I was in a good mood and feeling very superior since there was so little Philippe could contribute. He obviously felt his inferiority and grew frustrated and impatient to be done with his duty. It should have been a 30 minute ride to the cellars but we were there in a little over 20 thanks to Philippe's bruised ego and the pace it set for us.
One of the workers quickly greeted us as we dismounted and tended to our horses. As they were led away the cellar master came forward and introduced himself all around. After a short explanation of what we were about to see he showed us into the closest of the cellars. Philippe was still somewhat embittered it seemed and opted to forego the activity. Instead he found a bit of shade nearby and stretched himself out to rest.
It took several minutes for my eyes to adjust and having never been to the cellars before eagerly looked all around at the meticulous rows of casks. The cellar itself was not very tall, perhaps 7 or 8 feet at its greatest height and was more like an arching tunnel than a cellar. The barrels were arranged along the walls and raised off the floor by little platforms one after the other the entire length of the cellar.
Each cask was marked with a vintage year, variety of the wine and our family crest as well as the vintner responsible for the making of the wine itself. Some of the barrels had rolls of parchment tacked to them with historical notes about the weather, soil conditions and so forth. One note even mentioned that there was an exceptional number of bees that year and the harvest was so many tons more than it had been in previous years because of all the extra vines that had been pollinated. The cellar master told us that every little environmental concern no matter how minute can not only affect the amount of grapes harvested but also the flavor the grapes will produce as well.
Gavin asked a number of questions and seemed fascinated by everything the master had to tell us. Eventually our lesson required us to head back out and to a second nearby cellar where some of the bottling took place. The cellar was similar to the first except wider and taller. The casks were raised higher and there were taps that had been hammered into their faces. In front of each of the barrels was a worker perched on a stool with cases of bottles at their heels.
They were like little automatons; taking a bottle, bringing it to the tap, pulling the tap, filling the bottle, putting the bottle back in the case and when the case was full another worker whisked it away to have the bottles corked and labeled. Though they weren't in exact sync with one another it was dizzying watching them all work, doing the same jobs at different times up and down the length of the cellar. I was amazed at their precision - I never saw a drop fall, and to my eye it looked as though every bottle was filled to exactly the same level as the last.
It was so mesmerizing that Gavin had to nudge me when it was time to head back out. I had missed most of the conversation between him and the cellar master but felt I had learned a great deal nonetheless. Gavin thanked the master for his time and patience and made sure to compliment him on his knowledge and skill before inquiring after our horses.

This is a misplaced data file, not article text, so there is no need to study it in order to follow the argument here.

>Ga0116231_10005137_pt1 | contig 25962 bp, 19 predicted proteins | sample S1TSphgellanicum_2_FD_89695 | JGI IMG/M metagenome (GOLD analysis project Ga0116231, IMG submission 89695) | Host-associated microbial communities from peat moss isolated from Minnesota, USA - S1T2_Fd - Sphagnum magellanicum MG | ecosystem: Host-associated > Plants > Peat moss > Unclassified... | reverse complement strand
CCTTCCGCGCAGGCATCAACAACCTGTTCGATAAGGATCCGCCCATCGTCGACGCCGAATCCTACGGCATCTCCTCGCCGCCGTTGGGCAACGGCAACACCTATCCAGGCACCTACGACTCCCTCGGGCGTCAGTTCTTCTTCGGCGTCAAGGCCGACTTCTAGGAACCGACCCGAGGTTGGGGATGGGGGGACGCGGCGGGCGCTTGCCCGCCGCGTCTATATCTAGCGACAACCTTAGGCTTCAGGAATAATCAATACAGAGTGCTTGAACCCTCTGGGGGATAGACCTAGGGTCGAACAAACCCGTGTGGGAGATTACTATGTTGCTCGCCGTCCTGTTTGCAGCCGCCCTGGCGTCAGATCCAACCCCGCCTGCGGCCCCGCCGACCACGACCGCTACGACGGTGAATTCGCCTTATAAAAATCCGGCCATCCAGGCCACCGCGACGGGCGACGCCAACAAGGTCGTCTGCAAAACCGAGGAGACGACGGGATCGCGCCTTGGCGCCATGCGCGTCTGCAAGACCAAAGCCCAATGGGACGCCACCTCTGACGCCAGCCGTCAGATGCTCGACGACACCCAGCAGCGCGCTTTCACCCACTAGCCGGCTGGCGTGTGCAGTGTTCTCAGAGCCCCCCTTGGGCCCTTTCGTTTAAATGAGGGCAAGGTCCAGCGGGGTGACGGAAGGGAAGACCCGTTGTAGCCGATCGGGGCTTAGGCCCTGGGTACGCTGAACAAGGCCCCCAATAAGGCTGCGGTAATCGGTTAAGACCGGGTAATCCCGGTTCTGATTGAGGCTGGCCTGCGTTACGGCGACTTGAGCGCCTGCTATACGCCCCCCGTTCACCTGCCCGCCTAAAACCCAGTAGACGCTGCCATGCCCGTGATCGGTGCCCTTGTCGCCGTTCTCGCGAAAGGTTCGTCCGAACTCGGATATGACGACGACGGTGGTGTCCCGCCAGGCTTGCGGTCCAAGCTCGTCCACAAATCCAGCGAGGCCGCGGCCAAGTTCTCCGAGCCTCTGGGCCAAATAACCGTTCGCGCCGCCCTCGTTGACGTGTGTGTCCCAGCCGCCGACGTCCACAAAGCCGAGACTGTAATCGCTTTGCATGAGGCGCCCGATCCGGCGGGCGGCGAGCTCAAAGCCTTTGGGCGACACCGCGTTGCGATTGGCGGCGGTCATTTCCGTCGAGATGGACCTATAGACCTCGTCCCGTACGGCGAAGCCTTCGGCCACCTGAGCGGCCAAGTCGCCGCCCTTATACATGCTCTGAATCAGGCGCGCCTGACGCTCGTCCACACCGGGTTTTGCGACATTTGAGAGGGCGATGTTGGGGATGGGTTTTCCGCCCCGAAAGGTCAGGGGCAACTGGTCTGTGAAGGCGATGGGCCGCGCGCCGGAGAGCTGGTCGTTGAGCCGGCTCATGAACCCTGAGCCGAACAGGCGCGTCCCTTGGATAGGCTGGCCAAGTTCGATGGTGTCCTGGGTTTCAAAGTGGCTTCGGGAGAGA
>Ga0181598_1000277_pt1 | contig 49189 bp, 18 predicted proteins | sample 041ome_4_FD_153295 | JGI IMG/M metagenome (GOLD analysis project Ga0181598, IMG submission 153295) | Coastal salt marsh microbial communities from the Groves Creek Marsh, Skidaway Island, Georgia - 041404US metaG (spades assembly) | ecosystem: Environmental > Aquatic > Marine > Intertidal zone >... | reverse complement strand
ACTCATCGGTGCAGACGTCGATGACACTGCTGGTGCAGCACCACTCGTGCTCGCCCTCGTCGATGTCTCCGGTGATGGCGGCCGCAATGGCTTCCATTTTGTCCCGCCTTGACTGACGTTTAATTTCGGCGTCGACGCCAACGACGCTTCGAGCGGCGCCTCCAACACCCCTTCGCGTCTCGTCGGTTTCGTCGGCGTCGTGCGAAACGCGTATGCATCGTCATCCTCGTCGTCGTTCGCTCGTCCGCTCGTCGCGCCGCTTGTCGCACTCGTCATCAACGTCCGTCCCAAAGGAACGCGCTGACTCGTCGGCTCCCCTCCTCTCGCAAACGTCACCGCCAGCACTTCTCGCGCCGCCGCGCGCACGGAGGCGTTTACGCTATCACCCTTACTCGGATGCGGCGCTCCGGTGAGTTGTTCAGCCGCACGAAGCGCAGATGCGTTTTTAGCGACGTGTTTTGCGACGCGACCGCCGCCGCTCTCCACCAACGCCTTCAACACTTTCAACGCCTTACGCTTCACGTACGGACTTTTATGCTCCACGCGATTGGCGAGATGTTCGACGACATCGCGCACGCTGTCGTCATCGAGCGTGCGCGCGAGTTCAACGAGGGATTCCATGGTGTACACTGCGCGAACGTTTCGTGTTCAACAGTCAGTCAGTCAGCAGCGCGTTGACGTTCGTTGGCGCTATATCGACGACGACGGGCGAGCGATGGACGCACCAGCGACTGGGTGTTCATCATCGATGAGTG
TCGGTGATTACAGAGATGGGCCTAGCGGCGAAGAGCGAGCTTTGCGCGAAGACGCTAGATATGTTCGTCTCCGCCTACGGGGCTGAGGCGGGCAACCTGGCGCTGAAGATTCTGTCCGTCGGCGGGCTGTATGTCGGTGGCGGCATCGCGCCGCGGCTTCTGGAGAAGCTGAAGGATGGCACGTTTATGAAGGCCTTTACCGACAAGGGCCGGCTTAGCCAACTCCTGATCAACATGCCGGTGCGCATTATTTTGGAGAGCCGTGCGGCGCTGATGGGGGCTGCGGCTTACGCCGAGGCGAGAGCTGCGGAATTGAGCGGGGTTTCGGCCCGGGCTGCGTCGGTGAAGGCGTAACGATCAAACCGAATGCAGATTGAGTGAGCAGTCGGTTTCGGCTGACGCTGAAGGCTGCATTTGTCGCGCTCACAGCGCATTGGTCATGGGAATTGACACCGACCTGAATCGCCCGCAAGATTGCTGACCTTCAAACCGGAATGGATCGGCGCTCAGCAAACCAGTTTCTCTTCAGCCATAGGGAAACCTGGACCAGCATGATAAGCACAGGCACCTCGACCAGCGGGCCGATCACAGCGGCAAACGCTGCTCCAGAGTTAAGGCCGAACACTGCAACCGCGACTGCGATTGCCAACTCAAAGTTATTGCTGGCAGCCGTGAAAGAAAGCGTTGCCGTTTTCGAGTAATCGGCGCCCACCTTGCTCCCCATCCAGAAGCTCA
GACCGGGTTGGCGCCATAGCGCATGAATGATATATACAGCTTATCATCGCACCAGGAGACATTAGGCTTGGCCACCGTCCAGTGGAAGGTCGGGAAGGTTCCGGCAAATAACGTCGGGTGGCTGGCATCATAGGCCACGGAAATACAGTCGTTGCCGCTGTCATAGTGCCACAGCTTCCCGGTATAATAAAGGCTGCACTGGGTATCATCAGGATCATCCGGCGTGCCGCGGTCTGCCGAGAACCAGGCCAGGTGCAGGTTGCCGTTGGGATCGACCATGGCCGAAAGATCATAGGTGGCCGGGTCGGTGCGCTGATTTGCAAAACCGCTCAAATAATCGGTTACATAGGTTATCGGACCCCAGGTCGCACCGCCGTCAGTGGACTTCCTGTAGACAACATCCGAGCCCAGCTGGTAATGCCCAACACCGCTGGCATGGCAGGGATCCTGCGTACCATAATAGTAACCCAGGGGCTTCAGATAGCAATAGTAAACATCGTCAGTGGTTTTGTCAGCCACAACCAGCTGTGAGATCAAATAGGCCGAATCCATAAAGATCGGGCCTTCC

Philippe joined us as we reclaimed our horses then the three of us set off on our way back home. We had been so busy talking the entire way to the cellars that I had forgotten to take advantage of Claire's riding ensemble. I wasn't really thinking anything of it but when we came to the crossroads between the vineyard and the cellars I noticed a fallen tree off to the side. I urged my horse to a hearty canter and smiling leapt over the obstacle.
"Enjoying your newfound mobility I see!" Gavin beamed as he trotted up beside me. "How would you really like to put it to the test?" he challenged and tossed a look to Philippe to see if he was game.
Philippe shrugged and before I knew it the three of us were racing towards the stables. I don't know what came over me, but soon I was crouching down and gripping the reins and filled with a determination I had never felt before. Gavin was just a few strides ahead of me but Philippe was well advanced and seemed to be pulling further away.
I pulled level with Gavin, "Use your heels!" he called.
I gave a gentle but insistent kick and my mare responded with a furious burst that had me quickly gaining on Philippe. He looked back expecting to find Gavin as the one closing the distance and the good-humored expression he was carrying faded into downright disbelief when he realized it was me. He whipped his horse and he momentarily sped up but my mare was just as determined as I was and she seemed to double her efforts.
Every stride brought us a little further and a little further ahead. I could see the stables and gave the mare another little nudge and that was the last I saw of Philippe until I reined her in at the barn. I patted her neck and cooed to her letting her know how proud I was of her efforts as Philippe pulled up and a few moments later Gavin. I was walking her in circles to cool her down and smiling with delight as I glanced their way.
Gavin was happily astounded but when I smiled at Philippe I knew I had made a huge mistake by beating him and the shame he felt was translated into a violent though carefully concealed anger towards me.
The commotion brought Gabriel to the barn doorway. I had completely forgotten he would be there and not only was I terrified for having upset Philippe, I was mortified for having Gabriel see me with Gavin.
"What's all this?" he tried to keep a mask on his emotions and smiled warmly at each of us.
Gavin took the initiative and answered, "Vivienne here was just giving a lesson in horsemanship to her brother!" he laughed.
Philippe flushed with shame and anger for a split second but mastered his expression and with gleeful vindictiveness said, "More like I was letting Vivienne show off for her fiancé," and he clapped Gavin on the shoulder with brotherly affection.
My heart fell to my feet.
Gabriel came and stood before me, "Congratulations, Ms. Rousseau. I did not know you were to be married!" he smiled happily but I could see the heartbreak in his eyes.
Gavin was watching us. I looked over Gabriel's shoulder to where he stood. There was an expression in his eyes that I couldn't read. "We were planning to announce it tonight over dinner," he exuberantly exclaimed. "Why don't you join us; such happy news shouldn't be constrained to just a handful of souls. Come and help us celebrate this joyous occasion."
"Yes," I took Gabriel's hand and gave it a reassuring squeeze. Then I looked him full in the eye, so that he would know there was more to my meaning when I said, "Please join us so we can make our engagement known!"